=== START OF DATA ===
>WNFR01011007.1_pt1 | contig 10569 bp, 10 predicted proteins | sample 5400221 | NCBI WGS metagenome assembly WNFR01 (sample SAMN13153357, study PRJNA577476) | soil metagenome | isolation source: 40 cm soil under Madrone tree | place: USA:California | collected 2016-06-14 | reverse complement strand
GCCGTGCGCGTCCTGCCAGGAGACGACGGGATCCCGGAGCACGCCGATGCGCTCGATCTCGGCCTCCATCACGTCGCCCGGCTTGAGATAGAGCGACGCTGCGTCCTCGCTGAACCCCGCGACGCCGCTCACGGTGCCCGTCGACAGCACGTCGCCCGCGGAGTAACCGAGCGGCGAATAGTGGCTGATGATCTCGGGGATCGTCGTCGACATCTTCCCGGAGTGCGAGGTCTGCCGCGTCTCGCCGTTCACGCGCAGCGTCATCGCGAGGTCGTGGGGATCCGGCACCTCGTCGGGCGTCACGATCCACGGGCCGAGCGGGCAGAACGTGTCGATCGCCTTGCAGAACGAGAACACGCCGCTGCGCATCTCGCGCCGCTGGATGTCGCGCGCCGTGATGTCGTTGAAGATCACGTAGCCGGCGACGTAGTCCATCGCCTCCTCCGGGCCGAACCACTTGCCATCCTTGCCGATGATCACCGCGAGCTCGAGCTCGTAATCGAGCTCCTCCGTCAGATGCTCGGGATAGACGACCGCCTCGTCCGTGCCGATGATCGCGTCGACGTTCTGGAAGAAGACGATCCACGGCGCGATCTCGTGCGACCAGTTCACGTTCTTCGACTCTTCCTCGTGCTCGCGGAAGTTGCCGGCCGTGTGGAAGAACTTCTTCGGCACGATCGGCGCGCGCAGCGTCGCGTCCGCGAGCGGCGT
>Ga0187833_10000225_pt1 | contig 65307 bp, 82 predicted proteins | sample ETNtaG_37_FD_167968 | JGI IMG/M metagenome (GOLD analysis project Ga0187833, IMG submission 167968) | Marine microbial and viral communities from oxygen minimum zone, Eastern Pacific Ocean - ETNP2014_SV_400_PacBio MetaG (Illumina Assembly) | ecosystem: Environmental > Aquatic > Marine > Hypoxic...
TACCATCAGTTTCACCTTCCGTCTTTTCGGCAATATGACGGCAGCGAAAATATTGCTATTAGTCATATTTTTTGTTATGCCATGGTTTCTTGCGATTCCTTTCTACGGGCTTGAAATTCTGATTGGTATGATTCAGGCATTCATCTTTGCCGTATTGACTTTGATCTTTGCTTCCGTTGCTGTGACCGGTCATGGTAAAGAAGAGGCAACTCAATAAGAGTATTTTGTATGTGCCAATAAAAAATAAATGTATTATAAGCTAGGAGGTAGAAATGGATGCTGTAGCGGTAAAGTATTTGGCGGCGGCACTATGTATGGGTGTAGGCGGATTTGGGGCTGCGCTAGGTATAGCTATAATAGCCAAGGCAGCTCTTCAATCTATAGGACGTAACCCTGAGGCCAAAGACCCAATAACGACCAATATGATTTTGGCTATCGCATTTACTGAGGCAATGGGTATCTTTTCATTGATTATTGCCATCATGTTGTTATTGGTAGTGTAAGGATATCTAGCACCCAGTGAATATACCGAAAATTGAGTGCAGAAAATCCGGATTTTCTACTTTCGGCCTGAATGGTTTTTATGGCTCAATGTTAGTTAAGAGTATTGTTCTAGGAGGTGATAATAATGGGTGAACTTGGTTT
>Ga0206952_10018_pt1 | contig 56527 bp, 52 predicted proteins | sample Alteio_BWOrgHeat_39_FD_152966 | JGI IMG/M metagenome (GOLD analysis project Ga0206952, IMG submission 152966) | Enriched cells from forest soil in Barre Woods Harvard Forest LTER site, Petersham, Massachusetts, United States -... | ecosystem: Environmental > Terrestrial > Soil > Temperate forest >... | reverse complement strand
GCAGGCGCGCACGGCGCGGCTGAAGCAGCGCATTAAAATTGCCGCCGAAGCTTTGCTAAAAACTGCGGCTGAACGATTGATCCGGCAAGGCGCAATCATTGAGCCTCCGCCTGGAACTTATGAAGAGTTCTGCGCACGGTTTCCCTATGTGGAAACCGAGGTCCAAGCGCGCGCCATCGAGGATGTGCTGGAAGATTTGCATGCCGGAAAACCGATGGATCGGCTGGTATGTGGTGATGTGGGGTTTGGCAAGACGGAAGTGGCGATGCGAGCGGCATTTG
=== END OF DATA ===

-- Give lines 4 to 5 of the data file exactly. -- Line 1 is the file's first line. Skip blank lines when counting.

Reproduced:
TACCATCAGTTTCACCTTCCGTCTTTTCGGCAATATGACGGCAGCGAAAATATTGCTATTAGTCATATTTTTTGTTATGCCATGGTTTCTTGCGATTCCTTTCTACGGGCTTGAAATTCTGATTGGTATGATTCAGGCATTCATCTTTGCCGTATTGACTTTGATCTTTGCTTCCGTTGCTGTGACCGGTCATGGTAAAGAAGAGGCAACTCAATAAGAGTATTTTGTATGTGCCAATAAAAAATAAATGTATTATAAGCTAGGAGGTAGAAATGGATGCTGTAGCGGTAAAGTATTTGGCGGCGGCACTATGTATGGGTGTAGGCGGATTTGGGGCTGCGCTAGGTATAGCTATAATAGCCAAGGCAGCTCTTCAATCTATAGGACGTAACCCTGAGGCCAAAGACCCAATAACGACCAATATGATTTTGGCTATCGCATTTACTGAGGCAATGGGTATCTTTTCATTGATTATTGCCATCATGTTGTTATTGGTAGTGTAAGGATATCTAGCACCCAGTGAATATACCGAAAATTGAGTGCAGAAAATCCGGATTTTCTACTTTCGGCCTGAATGGTTTTTATGGCTCAATGTTAGTTAAGAGTATTGTTCTAGGAGGTGATAATAATGGGTGAACTTGGTTT
>Ga0206952_10018_pt1 | contig 56527 bp, 52 predicted proteins | sample Alteio_BWOrgHeat_39_FD_152966 | JGI IMG/M metagenome (GOLD analysis project Ga0206952, IMG submission 152966) | Enriched cells from forest soil in Barre Woods Harvard Forest LTER site, Petersham, Massachusetts, United States -... | ecosystem: Environmental > Terrestrial > Soil > Temperate forest >... | reverse complement strand